An incompatible cacao percentage also imparts a different flavor profile in the bakery food, the supplier says.
Chocolate enrobings also can lead to greasiness. Greasiness often occurs when cream is not boiled rapidly enough before it is mixed with chocolate. This causes excess water in chocolate, which in turn gives moisture to whatever bakery food it is enrobing.
This causes the bakery food to remain moist, and the chocolate not to dry, therefore creating a greasy appearance. One supplier says that bakers must remember to boil the cream rapidly and then pour it over the bakery food at a temperature of 90˚F to 100˚F.
If the bakery food still does not dry, and the chocolate looks greasy, bakers should reduce their cream. If the bakery food and chocolate are cracking, bakers need to add more cream, the supplier says.
Similar to chocolate, compound chocolate coatings have problems too. Because compound coatings are formulated from lauric or non-lauric hard butters, instead of cocoa butter, bakers have to adjust their production formulas.
Compound chocolate coatings sometimes have dull appearances due to their fat systems. Depending on the cocoa butter replacement, the chocolate must be heated and cooled to a certain temperature, one chocolate manufacturer says. Dull appearances in this ingredient also are attributable to warm cooling tunnel temperature. Compound chocolate coatings require cold cooling tunnels, the manufacturer says. In addition, if humidity in the cooling tunnel and packaging room is too high, this moisture absorption also will dull the coating.
The fat system also is responsible for greasiness or waxiness that may occur. Non-lauric fats, such as partially hydrogenated soy, soy/cottonseed and cottonseed/soy are more greasy and waxy than palm kernel fat systems, because non-lauric fats have extended and flatter solid fat melting profiles, one chocolate manufacturer says.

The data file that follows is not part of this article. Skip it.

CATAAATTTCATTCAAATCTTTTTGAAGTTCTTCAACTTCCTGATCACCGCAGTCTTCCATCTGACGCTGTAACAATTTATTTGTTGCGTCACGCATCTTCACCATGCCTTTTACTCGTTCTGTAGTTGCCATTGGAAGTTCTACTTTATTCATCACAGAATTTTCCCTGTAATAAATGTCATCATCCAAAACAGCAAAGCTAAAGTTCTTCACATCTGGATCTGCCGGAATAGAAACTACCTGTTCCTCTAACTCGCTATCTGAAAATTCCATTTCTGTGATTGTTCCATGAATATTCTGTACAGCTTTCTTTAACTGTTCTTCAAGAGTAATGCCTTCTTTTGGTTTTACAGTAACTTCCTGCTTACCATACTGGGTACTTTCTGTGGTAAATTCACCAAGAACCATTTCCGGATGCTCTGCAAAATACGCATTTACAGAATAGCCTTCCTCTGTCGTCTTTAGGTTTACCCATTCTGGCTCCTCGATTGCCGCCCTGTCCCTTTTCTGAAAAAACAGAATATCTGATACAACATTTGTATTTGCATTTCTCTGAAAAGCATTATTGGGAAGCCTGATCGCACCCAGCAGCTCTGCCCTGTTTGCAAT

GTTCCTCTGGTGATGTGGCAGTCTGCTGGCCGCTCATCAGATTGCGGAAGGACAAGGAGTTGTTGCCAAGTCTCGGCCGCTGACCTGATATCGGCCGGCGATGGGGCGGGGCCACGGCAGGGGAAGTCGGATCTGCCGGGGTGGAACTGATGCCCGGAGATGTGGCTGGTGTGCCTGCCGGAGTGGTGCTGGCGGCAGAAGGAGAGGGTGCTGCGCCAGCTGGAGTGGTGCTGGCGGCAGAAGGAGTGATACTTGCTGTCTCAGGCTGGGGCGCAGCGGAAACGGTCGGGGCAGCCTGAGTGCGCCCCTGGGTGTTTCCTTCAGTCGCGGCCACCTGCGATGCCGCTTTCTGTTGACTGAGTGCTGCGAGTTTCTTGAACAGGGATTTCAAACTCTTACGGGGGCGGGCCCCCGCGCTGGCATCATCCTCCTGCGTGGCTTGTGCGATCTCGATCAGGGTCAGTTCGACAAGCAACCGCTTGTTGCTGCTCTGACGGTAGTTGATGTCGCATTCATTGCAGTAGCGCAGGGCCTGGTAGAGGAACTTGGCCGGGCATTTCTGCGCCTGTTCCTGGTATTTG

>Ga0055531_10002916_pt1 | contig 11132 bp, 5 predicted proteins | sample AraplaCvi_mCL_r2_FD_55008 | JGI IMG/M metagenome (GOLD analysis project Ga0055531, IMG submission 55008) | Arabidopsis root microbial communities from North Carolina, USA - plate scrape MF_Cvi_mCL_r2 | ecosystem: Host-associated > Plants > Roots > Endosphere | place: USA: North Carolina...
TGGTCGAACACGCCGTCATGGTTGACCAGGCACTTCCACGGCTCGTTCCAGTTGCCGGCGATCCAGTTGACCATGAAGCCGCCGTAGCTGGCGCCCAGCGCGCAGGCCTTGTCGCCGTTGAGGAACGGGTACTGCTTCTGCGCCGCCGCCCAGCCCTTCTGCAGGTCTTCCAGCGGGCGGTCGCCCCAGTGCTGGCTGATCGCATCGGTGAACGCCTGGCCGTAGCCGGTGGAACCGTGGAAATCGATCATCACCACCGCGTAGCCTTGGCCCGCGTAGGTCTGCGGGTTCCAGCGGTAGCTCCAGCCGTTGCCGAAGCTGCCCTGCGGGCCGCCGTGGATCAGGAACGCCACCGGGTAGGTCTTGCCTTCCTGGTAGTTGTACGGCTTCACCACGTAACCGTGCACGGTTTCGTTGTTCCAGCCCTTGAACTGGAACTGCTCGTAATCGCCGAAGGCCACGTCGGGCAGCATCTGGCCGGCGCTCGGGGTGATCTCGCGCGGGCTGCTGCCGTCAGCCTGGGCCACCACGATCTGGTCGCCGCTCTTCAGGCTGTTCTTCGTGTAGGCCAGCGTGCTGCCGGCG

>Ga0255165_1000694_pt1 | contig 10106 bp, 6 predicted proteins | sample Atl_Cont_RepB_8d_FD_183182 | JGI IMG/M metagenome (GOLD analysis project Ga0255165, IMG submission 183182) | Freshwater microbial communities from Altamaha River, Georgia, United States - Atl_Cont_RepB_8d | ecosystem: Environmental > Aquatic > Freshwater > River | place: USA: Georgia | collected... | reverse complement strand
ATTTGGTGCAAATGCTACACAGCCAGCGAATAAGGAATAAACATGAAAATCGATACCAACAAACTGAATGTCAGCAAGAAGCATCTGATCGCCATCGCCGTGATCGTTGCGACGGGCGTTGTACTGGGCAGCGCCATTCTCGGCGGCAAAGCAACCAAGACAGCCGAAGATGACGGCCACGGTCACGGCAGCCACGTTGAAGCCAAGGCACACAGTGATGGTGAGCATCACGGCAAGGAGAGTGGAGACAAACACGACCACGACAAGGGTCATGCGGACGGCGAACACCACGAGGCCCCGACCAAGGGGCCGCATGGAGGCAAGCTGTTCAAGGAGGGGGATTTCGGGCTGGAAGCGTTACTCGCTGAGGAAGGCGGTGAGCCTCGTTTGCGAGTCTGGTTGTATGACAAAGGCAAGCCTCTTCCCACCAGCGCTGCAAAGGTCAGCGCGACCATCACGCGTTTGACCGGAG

In addition, bakers must know the melting points of the fat system in each compound chocolate coating. The higher the melting point, the more waxy the coating. Non-lauric compounds are more greasy and waxy than palm kernel compound chocolate coatings, the manufacturer says.
Formulating sugar free
When formulating with sugar-free chocolates or sugar-free compound chocolate coatings, moisture plays a significant role. Moisture migrates from sugar-free ingredients to bakery foods, contributing to viscosity issues and problems with re-melting.
Bakers must reduce the moisture in any of their dry ingredients going into the fat system. This is not an initial problem, but occurs when enrobers are running, and then stop, forcing the chocolate or coatings to hold for a period of time, releasing the moisture.
One manufacturer of sugar substitutes offers a sugar-free sweetener with a low moisture content that is developed for the baking industry. It contains half the calories of sugar.
Although chocolate is one of America’s favorite flavors, it also is a complicated ingredient to work with. Bakers must ensure that they know what types of chocolate or compound chocolate coating is best for their bakery foods, and the requirements of that type of chocolate, before formulation.